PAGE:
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Home buying is increasingly difficult in Wisconsin, as investors crowd out traditional buyers

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Investors are buying up properties in Wisconsin.

Wisconsin recently topped a list of states where investors are interested in buying properties, which could be bad news for traditional home buyers. The market is already saturated with people looking for homes, while the number of homes has failed to increase with demand. Add in mounting inflation and this increase in companies buying up single-family homes for investors, and you have a market that Rob Stafslien describes as the worst he’s ever seen.

Stafslien is the director of single-family lending at WHEDA, the Wisconsin Housing and Economic Development Authority, which helps people buy homes by teaching them how the process works and how to finance it.

"It is such a different environment today for somebody to try to become a homeowner, not even for the first-time homebuyer, but definitely when you talk about the education process ... budget ... maybe what somebody has to say about for a downpayment," he explains.

Unlike traditional homebuyers, investors are able to make a lot of concessions when buying a home, making it difficult for average homebuyers to compete. Stafslein explains these are often well-funded groups who can pay for a home in cash and don't have to buy a home on contingency. Some companies even waive inspections of homes, unlike traditional homebuyers.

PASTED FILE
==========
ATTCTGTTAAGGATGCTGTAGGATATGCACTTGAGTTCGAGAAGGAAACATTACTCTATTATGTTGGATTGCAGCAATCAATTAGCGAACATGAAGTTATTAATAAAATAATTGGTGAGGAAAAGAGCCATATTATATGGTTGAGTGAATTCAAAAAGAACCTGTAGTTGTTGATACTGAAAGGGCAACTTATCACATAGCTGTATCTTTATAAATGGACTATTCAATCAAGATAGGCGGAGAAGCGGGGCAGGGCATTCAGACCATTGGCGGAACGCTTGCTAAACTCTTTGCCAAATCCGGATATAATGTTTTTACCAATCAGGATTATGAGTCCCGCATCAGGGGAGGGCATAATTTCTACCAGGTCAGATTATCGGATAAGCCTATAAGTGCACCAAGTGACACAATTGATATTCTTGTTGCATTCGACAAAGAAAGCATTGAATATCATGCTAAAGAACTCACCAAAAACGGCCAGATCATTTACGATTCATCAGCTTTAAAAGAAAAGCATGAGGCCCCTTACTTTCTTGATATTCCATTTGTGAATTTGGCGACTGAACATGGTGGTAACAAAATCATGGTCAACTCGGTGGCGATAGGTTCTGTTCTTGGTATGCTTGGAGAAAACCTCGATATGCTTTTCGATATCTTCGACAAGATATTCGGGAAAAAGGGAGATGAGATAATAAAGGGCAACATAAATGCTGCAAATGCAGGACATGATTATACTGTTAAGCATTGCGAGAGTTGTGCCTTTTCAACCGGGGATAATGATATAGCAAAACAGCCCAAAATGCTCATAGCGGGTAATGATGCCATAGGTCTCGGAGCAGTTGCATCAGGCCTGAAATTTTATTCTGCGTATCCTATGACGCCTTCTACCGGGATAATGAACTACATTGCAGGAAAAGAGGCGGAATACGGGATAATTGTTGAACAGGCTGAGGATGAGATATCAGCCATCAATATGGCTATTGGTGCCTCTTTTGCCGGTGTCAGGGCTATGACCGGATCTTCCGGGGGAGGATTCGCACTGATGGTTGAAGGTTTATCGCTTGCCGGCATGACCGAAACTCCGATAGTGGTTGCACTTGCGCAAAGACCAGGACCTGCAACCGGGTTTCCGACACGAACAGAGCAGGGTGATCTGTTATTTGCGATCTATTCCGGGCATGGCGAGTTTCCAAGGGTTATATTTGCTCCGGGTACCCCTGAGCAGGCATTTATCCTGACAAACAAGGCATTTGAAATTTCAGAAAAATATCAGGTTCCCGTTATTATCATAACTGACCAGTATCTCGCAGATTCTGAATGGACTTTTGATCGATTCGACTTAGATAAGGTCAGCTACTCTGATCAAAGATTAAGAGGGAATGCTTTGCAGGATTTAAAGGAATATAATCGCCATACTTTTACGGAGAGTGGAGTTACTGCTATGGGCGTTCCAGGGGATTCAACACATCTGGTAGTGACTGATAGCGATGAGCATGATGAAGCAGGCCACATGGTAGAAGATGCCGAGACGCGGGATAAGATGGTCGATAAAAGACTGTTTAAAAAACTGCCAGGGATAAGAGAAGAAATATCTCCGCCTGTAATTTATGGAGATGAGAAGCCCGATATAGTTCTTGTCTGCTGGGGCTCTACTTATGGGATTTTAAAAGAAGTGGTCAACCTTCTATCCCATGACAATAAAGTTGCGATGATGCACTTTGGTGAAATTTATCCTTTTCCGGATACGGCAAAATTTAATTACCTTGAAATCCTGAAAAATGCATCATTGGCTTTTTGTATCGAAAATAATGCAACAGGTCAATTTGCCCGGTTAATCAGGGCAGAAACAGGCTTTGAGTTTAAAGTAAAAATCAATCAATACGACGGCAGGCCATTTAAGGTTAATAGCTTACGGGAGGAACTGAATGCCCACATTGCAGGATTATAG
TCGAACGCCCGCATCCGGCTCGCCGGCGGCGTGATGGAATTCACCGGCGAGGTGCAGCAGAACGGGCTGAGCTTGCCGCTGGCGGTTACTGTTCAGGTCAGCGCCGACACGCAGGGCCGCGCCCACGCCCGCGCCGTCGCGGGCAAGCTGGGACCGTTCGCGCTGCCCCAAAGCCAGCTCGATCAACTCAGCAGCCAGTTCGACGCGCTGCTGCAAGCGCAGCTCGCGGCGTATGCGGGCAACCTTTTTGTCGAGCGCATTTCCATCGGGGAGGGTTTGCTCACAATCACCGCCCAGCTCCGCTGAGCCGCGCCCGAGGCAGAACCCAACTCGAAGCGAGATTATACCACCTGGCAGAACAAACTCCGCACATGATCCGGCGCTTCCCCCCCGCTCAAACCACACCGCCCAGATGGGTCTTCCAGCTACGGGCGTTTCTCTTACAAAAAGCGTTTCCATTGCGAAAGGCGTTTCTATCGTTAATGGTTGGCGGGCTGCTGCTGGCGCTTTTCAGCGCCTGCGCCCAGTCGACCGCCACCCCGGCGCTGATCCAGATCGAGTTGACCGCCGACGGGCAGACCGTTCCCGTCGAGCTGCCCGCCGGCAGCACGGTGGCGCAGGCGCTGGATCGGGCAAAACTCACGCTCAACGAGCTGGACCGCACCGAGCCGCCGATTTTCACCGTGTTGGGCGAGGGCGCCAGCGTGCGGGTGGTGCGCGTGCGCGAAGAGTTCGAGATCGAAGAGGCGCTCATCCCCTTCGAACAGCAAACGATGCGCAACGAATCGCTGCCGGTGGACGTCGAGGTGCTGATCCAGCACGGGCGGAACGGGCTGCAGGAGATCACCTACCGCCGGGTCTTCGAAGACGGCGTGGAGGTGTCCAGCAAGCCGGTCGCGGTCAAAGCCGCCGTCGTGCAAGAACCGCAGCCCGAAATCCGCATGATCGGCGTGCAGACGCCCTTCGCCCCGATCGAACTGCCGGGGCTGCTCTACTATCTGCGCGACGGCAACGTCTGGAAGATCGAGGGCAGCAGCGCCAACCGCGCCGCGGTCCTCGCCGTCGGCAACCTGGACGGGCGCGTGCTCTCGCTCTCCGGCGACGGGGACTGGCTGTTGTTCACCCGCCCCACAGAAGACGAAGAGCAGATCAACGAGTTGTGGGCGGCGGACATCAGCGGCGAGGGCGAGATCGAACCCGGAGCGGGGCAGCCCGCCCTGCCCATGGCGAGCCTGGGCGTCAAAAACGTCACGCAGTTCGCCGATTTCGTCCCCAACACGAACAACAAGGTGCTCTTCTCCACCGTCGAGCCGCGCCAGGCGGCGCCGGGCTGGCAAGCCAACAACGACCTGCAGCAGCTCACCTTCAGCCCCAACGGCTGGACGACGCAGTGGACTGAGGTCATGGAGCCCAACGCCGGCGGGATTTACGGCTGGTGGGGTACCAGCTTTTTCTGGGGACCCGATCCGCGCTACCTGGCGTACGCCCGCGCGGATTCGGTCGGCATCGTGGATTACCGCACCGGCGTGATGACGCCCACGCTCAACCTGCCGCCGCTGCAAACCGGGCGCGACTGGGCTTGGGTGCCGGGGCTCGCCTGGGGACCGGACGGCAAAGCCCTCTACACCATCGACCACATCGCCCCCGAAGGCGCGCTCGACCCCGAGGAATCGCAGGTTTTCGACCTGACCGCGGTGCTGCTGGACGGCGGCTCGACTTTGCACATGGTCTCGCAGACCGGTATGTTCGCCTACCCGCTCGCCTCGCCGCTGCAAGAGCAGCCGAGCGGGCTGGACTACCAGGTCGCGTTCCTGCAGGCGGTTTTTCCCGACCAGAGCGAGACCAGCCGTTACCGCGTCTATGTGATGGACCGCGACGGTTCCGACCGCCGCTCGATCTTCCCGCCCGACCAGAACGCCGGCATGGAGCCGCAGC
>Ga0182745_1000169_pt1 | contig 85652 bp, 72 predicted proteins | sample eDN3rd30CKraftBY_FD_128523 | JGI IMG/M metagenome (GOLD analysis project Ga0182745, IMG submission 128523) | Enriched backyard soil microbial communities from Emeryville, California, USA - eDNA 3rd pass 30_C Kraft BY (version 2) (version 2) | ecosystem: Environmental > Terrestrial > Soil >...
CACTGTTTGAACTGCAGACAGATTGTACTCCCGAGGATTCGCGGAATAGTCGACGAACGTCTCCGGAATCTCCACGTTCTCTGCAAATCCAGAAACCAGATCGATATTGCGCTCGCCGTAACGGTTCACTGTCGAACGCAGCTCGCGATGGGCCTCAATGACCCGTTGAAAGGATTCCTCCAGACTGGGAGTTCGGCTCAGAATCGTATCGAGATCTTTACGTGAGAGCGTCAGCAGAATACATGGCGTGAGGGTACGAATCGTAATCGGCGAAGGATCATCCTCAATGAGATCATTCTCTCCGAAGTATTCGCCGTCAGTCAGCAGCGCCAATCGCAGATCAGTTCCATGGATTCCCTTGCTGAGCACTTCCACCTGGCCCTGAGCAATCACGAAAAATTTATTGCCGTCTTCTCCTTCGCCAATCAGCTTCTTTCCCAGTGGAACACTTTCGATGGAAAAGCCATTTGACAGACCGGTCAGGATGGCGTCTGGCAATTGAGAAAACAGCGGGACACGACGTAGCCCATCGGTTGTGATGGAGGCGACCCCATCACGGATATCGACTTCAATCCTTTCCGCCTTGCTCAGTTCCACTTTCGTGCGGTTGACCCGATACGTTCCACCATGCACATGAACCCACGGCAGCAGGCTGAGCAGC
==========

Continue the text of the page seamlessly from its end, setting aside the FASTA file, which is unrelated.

"[These companies] have a lot of capital ... scooping up these houses and not only a house, sometimes blocks of houses; neighborhoods where they're going in and trying to scoop up large numbers of homes to and then fixing them up and renting them out, and maybe not even fixing them up that much," says Stafslein.

He says the key to finding a home in today's market is patience, and not compromising too much to get a house. And a love letter to the property owner never hurts.

He says, "I sold my house two years ago and these people took a picture of their kids underneath this trellis of roses that we had and they said, 'We hope this is our future home.' And you know, we had like 15 offers but the picture of those kids under the trellis ... that did a lot for us."


Joy is a WUWM host and producer for Lake Effect.
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